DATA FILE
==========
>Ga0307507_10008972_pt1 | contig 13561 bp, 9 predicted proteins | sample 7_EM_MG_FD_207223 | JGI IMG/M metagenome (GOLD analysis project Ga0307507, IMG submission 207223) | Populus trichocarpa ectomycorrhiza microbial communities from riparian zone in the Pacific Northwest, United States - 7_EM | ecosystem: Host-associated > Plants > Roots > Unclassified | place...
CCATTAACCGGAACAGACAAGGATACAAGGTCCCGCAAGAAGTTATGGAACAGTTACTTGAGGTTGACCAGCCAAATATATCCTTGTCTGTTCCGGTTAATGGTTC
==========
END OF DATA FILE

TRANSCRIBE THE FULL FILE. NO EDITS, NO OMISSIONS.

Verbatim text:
>Ga0307507_10008972_pt1 | contig 13561 bp, 9 predicted proteins | sample 7_EM_MG_FD_207223 | JGI IMG/M metagenome (GOLD analysis project Ga0307507, IMG submission 207223) | Populus trichocarpa ectomycorrhiza microbial communities from riparian zone in the Pacific Northwest, United States - 7_EM | ecosystem: Host-associated > Plants > Roots > Unclassified | place...
CCATTAACCGGAACAGACAAGGATACAAGGTCCCGCAAGAAGTTATGGAACAGTTACTTGAGGTTGACCAGCCAAATATATCCTTGTCTGTTCCGGTTAATGGTTC